Grace And Sin At The Dawn Of Moral Experience


Grace and Sin at the Dawn of Moral Experience

William H. Marshner


In a notorious article of the Prima Secundae, Aquinas claimed that the first moral decision of an unbaptized child could not result in a venial sin. If the decision was bad, the sin could only be mortal. On the other hand, if the decision was good, the same unbaptized child was freed from original sin. The common doctor’s argument for these claims wove together threads of psychology, moral theology, and eschatology, to fashion a controversial doctrine — elegant, but hard to defend, and in conflict with his own work on faith and justification. This paper will unravel the threads and propose a revised doctrine, less elegant but more plausible, and free of conflict.[1]
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Does Practical Reason Start with Good Or With Complete Good?


Does Practical Reason Start with Good or with Complete Good?


Faith and Reason
Vol. XXVI, No. 4
Winter, 2001
Christendom College

Aquinas said that the first precept of practical reason (FPPR) is that “good” is to be done and pursued, and evil avoided.[1] What did he mean by ‘good’?[2]
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Aquinas on the Evaluation of Human Actions



BY William H. Marshner

Christendom College
Front Royal, Virginia
[Reprinted from The Thomist, 59, 3, July, 1995]

Among the questions dealt with in the Prima Secundae are those of what moral goodness “is” and on what basis it is attributed to some human actions but denied of others. Aquinas’s answers are currently a matter of contention between the proportionalists and their critics, as is his answer to the question of how human actions are classified. Continue reading “Aquinas on the Evaluation of Human Actions”

Rahner’s Basic Stencil


Rahner’s Basic Stencil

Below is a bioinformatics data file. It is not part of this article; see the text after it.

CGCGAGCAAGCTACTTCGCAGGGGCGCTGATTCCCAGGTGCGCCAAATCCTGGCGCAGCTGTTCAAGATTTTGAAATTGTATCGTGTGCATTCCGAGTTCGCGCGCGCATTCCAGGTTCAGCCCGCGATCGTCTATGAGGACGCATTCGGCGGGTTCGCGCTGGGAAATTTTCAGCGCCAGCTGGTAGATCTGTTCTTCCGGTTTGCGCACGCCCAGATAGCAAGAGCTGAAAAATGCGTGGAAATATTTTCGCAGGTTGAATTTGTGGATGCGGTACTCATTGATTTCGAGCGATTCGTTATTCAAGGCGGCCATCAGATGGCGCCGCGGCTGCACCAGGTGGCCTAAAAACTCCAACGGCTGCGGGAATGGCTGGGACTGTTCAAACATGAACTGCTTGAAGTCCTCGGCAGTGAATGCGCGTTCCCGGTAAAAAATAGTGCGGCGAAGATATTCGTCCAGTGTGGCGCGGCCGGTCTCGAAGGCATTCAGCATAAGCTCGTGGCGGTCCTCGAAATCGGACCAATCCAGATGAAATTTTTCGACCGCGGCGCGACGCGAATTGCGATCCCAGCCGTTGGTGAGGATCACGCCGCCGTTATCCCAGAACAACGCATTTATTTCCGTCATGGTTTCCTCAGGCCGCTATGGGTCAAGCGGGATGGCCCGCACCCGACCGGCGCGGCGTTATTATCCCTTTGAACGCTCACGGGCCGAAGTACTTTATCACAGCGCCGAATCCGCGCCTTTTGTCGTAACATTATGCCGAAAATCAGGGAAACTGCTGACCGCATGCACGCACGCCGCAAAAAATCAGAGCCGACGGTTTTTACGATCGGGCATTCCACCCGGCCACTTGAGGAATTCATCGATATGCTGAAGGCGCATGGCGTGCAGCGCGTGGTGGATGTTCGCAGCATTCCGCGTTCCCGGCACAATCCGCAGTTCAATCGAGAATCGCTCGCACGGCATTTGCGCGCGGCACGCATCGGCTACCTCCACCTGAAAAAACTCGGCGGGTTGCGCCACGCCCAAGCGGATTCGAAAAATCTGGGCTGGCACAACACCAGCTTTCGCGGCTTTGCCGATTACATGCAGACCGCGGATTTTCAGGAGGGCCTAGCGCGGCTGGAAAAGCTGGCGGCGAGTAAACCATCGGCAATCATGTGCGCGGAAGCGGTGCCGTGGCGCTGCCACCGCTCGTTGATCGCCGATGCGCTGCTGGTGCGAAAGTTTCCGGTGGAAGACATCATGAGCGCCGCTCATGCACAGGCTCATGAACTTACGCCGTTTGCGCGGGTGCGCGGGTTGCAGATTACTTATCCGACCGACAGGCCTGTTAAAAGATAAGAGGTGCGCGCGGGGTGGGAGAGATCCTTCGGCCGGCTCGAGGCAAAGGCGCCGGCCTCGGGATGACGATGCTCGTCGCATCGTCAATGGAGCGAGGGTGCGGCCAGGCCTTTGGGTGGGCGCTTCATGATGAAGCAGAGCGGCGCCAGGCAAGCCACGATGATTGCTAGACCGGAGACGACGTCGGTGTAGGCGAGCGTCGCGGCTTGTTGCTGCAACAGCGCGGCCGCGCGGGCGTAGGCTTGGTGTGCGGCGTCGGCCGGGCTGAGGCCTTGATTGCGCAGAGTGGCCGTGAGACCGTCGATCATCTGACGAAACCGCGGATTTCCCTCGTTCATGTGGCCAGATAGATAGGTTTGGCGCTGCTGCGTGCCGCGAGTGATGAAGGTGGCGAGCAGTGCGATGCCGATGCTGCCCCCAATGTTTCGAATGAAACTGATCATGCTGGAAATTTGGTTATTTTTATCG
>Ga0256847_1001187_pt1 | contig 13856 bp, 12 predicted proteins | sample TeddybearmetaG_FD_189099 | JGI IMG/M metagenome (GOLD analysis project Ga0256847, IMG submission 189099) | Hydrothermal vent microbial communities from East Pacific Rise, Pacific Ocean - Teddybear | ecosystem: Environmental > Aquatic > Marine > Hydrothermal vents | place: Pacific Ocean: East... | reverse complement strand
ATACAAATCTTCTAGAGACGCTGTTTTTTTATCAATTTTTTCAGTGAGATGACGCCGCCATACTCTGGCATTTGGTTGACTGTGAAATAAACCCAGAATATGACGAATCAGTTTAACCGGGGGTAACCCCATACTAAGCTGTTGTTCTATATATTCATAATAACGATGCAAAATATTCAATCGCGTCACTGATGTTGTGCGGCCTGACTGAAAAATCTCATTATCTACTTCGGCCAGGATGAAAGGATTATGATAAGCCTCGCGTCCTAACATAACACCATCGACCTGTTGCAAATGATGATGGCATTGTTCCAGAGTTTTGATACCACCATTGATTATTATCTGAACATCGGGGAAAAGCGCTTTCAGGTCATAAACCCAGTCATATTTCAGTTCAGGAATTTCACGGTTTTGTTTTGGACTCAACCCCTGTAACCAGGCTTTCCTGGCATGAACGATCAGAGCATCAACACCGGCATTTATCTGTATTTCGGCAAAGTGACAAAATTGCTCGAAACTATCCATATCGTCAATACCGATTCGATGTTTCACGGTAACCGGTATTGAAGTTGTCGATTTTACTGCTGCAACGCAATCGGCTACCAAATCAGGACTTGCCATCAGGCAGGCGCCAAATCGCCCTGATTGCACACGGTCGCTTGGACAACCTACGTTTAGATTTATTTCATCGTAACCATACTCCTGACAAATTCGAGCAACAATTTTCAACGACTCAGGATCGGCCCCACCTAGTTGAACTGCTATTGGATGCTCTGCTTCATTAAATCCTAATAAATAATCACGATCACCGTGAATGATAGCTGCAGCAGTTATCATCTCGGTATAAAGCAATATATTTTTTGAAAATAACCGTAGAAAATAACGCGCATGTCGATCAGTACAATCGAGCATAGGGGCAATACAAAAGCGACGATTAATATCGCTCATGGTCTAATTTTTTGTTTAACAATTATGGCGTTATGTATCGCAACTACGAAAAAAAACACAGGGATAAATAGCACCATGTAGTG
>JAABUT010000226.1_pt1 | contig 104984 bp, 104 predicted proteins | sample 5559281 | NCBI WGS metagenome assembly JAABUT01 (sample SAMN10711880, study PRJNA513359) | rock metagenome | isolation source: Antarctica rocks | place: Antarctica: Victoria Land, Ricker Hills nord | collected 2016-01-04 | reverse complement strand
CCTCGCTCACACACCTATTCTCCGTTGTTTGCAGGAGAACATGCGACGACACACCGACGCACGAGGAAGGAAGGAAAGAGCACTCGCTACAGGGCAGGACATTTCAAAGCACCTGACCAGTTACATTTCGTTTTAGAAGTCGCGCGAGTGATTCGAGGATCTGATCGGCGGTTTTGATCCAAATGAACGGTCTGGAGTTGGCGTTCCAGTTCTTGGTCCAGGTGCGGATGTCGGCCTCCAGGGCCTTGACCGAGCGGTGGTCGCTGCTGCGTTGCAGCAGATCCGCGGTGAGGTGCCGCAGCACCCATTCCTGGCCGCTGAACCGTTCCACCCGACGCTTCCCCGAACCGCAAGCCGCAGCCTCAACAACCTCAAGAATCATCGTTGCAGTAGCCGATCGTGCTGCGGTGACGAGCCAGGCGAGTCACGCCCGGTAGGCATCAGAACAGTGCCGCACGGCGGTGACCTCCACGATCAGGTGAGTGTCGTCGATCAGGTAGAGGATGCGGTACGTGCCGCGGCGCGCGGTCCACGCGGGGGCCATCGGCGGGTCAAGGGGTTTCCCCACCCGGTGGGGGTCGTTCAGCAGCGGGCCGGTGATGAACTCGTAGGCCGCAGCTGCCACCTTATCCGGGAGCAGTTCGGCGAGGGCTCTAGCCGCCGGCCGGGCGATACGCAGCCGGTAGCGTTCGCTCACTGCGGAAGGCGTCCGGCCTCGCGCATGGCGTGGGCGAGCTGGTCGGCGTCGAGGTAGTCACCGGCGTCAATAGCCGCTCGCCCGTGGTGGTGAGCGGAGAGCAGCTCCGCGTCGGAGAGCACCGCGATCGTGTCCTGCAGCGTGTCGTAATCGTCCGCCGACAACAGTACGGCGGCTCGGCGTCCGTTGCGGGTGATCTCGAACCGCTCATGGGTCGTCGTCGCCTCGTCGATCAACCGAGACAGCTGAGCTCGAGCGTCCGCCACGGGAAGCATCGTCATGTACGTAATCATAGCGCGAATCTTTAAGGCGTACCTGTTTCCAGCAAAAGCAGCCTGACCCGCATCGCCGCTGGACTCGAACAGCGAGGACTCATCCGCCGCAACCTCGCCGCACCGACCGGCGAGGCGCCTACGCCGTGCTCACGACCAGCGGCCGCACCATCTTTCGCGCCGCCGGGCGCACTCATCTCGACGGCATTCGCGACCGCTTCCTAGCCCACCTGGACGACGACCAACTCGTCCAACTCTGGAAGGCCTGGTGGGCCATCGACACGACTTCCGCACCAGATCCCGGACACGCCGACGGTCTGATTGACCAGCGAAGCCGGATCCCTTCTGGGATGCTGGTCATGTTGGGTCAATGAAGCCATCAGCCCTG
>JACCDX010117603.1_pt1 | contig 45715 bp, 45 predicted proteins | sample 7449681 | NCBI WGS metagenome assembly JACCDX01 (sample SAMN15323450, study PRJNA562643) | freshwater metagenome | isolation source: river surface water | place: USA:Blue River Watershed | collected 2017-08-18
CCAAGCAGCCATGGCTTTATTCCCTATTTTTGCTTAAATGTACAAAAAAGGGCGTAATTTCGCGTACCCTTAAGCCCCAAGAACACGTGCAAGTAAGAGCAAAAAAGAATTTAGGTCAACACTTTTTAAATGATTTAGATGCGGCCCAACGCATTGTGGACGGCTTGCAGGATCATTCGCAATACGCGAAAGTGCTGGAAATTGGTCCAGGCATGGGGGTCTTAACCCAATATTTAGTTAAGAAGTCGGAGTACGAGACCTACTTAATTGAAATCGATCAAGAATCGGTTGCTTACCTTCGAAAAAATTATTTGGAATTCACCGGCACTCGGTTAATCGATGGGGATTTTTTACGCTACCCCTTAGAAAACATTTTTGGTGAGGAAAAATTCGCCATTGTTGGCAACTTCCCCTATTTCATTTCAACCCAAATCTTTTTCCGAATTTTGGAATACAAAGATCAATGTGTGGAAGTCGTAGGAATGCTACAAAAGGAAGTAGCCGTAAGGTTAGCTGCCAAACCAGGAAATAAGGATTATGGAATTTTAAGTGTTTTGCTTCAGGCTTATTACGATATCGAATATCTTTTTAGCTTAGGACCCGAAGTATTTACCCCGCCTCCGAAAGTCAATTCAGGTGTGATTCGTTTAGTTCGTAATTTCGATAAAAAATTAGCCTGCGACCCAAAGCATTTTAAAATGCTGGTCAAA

W. H. Marshner

0.0 The following text is a hypothesis as to how the late Karl Rahner, S.J., applied in his theology a certain fixed pattern in construing the mysteries of the Faith. I call this pattern his stencil. Under my hypothesis, certain conceptual moves distinctive of his theology were made so as to put him in a position to apply the stencil. By its repeated applications he was able to impose upon the mysteries both a far-reaching isomorphism and a transcendental meaning. The first and basic application was as follows.

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Veritatis Splendor Outshines Dissenters


Veritatis Splendor Outshines Dissenters

W. H. Marshner

Human Life International
Volume II, Number 12
December 1993

Superlatives are rash, but I am going to risk two: Veritatis splendor is the most comprehensive teaching on morality in the entire history of the Holy See, and it is the most important papal encyclical since Vatican II.

My first superlative can be proved. The second is trickier. Richard McCormick, S.J., has told the readers of America that he is betting on the future. History will bury this encyclical, he thinks, as it has long since buried the warnings of Pius XII against “new theology.” Well, this writer is prepared to bet on the other side, and I’ll match any sum Fr. McCormick is prepared to put up. I’ll bet that in ten years the doctrine of John Paul II will be triumphant in the Church, and the “proportionalism” of McCormick will be well on its way to oblivion.

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Concept, Judgment, and Dogmatic Relativism


Concept, Judgment, and Dogmatic Relativism

W. H. Marshner


It is a central claim of Christianity that certain teachings formulated in the Mediterranean world two thousand years ago are divinely revealed. It is also a central claim that this revelation has been grasped and repeated ever since as the “same Gospel” — an achievement which heresies did not prevent and from which legitimate developments did not detract.

Traditionally, these two claims have been understood to demand the following explanation: the expressions used in formulating the original teachings have been understood within the main body of the Church with enough invariance, over all the intervening centuries and in widely different civilizations, to ensure that the “same doctrine” has been handed down.[1] Continue reading “Concept, Judgment, and Dogmatic Relativism”

A Tale Of Two Beatitudes


Reviews: A Tale of Two Beatitudes

Review of Russell Hittinger, A Critique of the New Natural Law Theory (Notre Dame, 1987), 232 pp.


Vol. XVI, No. 2
Summer 1990